close

Privacy guaranteed - Your email is not shared with anyone.

Heinlein fans, "Variable Star"

Discussion in 'The Book Rack' started by stevetexas, Nov 25, 2006.

  1. stevetexas

    stevetexas

    Joined:
    Jul 17, 2005
    Messages:
    33
    Likes Received:
    0
    Location:
    USA
    Ladies and gentlemen :wavey:

    Despite the fact that Robert Heinlein died in 1988, a new book has been published in his name. It is called "Variable Star".

    Here is a link to the Amazon page, with some reviews. I am the Steve Holden who panned it because of its overt anti USA slant and pacifism. The real life Robert Heinlien was not a pacifier and strongly disapproved those who are. Robert Heinlien was a huge supporter of Veterans of combat. Paul (AKA Spider) Robinson ran to Canada during the Vietnam War and lives there now, he has taken Canadian citizenship. Need I say more?

    http://www.amazon.com/gp/product/cu...RSSOTOOP9SC5SHelpfulReviews6.v=1&voteError=0&


    There are tons of info on the net, including this review by SciFi author John C. Wright...

    http://johncwright.livejournal.com/45956.html

    I am asking any Heinlein fans to go to Amazon and post comments after you have read the book and the many comments on the net.

    steve
     
  2. rdsharp

    rdsharp

    Joined:
    Mar 4, 2002
    Messages:
    222
    Likes Received:
    0
    Despite your position that Heinlein "strongly disaproved" of pacifists, Spider Robinson, and his wife, were personal friends of both Robert and Virginia Heinlein. The novel is based on a 7 page outline prepared by Heinlein in 1955, and given to Robinson to complete (as a Robinson work) by Heinlein's literary executor. Robinson is hardly a hack. He's won 3 Hugos (one less that RAH) and a Nebula (one more than Heinlein).
     

  3. stevetexas

    stevetexas

    Joined:
    Jul 17, 2005
    Messages:
    33
    Likes Received:
    0
    Location:
    USA
    Hi rdsharp :) ,

    You said that this is a Robinson book, not a Heinlein one. As it happens, I agree with you on that, however.....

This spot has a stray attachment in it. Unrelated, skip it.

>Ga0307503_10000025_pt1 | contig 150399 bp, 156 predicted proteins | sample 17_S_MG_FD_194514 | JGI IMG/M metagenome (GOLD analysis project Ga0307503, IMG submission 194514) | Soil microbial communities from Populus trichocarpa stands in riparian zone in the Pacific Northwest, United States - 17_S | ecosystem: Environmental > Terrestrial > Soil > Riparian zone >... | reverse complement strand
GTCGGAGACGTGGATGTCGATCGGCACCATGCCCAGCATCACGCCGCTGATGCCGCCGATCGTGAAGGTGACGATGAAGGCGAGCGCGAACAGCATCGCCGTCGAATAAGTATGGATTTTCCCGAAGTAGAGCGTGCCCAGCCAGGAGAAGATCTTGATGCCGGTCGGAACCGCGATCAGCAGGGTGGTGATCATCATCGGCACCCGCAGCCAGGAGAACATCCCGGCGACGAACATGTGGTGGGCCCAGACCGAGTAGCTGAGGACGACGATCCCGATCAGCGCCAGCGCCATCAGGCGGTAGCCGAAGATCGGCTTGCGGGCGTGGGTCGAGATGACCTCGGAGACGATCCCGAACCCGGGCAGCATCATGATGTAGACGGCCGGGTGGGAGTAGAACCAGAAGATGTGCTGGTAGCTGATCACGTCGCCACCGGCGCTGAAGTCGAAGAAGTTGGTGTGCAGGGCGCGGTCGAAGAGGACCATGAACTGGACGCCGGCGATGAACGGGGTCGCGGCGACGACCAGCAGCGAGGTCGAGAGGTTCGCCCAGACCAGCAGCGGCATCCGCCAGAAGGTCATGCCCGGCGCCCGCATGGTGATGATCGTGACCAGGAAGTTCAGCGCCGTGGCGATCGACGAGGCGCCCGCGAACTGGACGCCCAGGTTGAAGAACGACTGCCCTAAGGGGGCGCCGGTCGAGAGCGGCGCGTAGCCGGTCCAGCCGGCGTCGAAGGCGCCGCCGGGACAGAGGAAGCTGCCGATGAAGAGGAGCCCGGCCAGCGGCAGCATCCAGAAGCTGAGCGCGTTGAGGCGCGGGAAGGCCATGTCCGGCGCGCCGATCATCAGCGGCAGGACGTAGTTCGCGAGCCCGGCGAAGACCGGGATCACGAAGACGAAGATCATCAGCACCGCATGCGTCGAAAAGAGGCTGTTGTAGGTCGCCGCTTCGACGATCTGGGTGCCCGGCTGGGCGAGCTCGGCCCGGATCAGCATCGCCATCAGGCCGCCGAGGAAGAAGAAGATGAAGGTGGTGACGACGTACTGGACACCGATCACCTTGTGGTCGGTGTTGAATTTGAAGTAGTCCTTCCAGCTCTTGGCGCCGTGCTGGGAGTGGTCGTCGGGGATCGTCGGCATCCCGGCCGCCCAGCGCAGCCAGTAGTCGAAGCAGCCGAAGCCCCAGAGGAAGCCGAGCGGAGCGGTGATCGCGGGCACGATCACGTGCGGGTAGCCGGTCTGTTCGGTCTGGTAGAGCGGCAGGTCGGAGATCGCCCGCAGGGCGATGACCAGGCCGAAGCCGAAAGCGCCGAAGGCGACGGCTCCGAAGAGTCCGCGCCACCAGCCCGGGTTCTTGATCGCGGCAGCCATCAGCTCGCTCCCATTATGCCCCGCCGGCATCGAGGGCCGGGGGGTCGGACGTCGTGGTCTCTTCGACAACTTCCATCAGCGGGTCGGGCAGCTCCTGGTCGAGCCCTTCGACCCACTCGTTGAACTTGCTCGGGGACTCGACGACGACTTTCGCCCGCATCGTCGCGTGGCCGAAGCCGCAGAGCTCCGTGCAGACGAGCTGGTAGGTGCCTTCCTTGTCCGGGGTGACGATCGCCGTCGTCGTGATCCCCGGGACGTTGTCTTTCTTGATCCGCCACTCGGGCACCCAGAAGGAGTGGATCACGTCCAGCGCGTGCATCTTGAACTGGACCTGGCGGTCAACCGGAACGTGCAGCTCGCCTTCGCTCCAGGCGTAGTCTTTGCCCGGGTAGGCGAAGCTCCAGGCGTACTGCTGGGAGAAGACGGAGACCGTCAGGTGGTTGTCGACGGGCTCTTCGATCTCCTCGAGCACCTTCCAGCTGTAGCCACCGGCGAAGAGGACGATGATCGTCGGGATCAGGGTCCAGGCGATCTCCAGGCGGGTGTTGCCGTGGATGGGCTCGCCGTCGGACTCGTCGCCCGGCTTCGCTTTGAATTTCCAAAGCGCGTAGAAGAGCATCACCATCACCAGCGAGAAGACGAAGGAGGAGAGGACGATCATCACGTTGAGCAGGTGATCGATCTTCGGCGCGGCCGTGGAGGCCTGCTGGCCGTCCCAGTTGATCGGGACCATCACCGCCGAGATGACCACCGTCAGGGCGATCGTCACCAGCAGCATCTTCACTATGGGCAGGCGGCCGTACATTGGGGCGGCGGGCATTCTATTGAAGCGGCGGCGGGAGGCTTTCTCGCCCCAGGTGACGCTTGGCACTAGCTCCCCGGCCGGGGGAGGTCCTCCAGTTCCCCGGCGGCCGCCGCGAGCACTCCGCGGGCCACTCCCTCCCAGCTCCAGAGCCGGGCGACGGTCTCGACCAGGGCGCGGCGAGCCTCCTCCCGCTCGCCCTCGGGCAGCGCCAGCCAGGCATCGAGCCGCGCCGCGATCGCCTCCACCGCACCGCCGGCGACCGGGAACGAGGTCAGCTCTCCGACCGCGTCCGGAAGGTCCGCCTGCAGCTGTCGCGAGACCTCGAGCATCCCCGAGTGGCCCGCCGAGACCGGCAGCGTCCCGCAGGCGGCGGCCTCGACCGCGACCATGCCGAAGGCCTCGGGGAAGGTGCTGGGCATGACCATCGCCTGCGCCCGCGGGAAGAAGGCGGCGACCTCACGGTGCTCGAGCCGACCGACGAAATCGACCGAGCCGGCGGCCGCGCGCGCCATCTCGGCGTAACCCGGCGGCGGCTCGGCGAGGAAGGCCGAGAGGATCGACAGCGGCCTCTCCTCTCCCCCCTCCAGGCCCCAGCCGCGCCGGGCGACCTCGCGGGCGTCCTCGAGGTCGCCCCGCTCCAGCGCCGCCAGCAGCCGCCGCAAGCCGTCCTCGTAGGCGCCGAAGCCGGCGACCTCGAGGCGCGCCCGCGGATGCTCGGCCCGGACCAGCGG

Take a look at the top of the front cover of the book, the name that is given Top Billing is Robert A. Heinlein.

    I have read all of Heinlein, including his nonfiction essays. There is no way Heinlein would have allowed his name to be used on this book.

    Anyway, I and lots of others have commented at Amazon...

    http://www.amazon.com/Variable-Star..._bbs_sr_1/104-9786297-3370347?ie=UTF8&s=books

    Steve
     
  4. rdsharp

    rdsharp

    Joined:
    Mar 4, 2002
    Messages:
    222
    Likes Received:
    0
    I agree with you that RAH has top billing. However, the directive given to Robinson was to write it as a Robinson book; not to try to duplicate Heinlein's style. The idea was to publish it as a "collaborative" work with both their names on it. And, as I pointed out, Robinson has nearly as many Hugos as Heinlein. (And no, I don't put him in the same league, at all.)

    I also agree that he wouldn't have wanted his name on the book, and I haven't even read it yet. He had thirty-three years from the time he wrote the outline, until he died, and never wrote the book. Moreover, to the best of my knowledge, he only wrote one collaborative work: Beyond Doubt. It was one of the three "Stinkeroos" which he refused to have republished after their initial appearance in the 1940s. Yet, it, and the other two: Pied Piper, and My Object All Sublime have been republished recently. I read them last month. He tried to destroy all of the draft copies of his first novel, For Us the Living, but it was recently discovered, and published as his last novel.

    In my opinion, Ginny would have published old grocery lists if she had found them lying around. (As proof see Tramp Royale and Grumbles from the Grave. She also was responsible for releasing the truly awful Fear No Evil in 1970 while he was deathly ill.) Since Ginny's death, publication has been largely in the hands of his former agent and the executive board of the Heinlein Society. http://www.heinleinsociety.org/rah/index.htm.

    You and I may disagree with some, or all, of what they do. But with few exceptions, these people were close (often very close) to Robert Heinlein while he was living. Heinlein was a complex man whose political views ranged from far left to Libertarian during the course of his life. He had a tendency to "collect" people of varying view points as friends. That he might not have wanted his name on the book, doesn't mean that he wouldn't have wanted Robinson to write it. It wouldn't have been the first idea he gave away.